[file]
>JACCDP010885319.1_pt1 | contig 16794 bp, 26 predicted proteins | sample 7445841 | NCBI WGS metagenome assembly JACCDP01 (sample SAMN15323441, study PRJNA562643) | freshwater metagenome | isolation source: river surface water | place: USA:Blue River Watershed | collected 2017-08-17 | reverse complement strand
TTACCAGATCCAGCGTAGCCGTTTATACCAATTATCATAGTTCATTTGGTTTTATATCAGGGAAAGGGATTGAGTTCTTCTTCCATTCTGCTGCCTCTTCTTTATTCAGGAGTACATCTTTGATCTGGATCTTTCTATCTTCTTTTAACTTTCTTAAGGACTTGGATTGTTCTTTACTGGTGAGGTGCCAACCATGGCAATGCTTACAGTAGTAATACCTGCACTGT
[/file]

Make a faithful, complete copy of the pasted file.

>JACCDP010885319.1_pt1 | contig 16794 bp, 26 predicted proteins | sample 7445841 | NCBI WGS metagenome assembly JACCDP01 (sample SAMN15323441, study PRJNA562643) | freshwater metagenome | isolation source: river surface water | place: USA:Blue River Watershed | collected 2017-08-17 | reverse complement strand
TTACCAGATCCAGCGTAGCCGTTTATACCAATTATCATAGTTCATTTGGTTTTATATCAGGGAAAGGGATTGAGTTCTTCTTCCATTCTGCTGCCTCTTCTTTATTCAGGAGTACATCTTTGATCTGGATCTTTCTATCTTCTTTTAACTTTCTTAAGGACTTGGATTGTTCTTTACTGGTGAGGTGCCAACCATGGCAATGCTTACAGTAGTAATACCTGCACTGT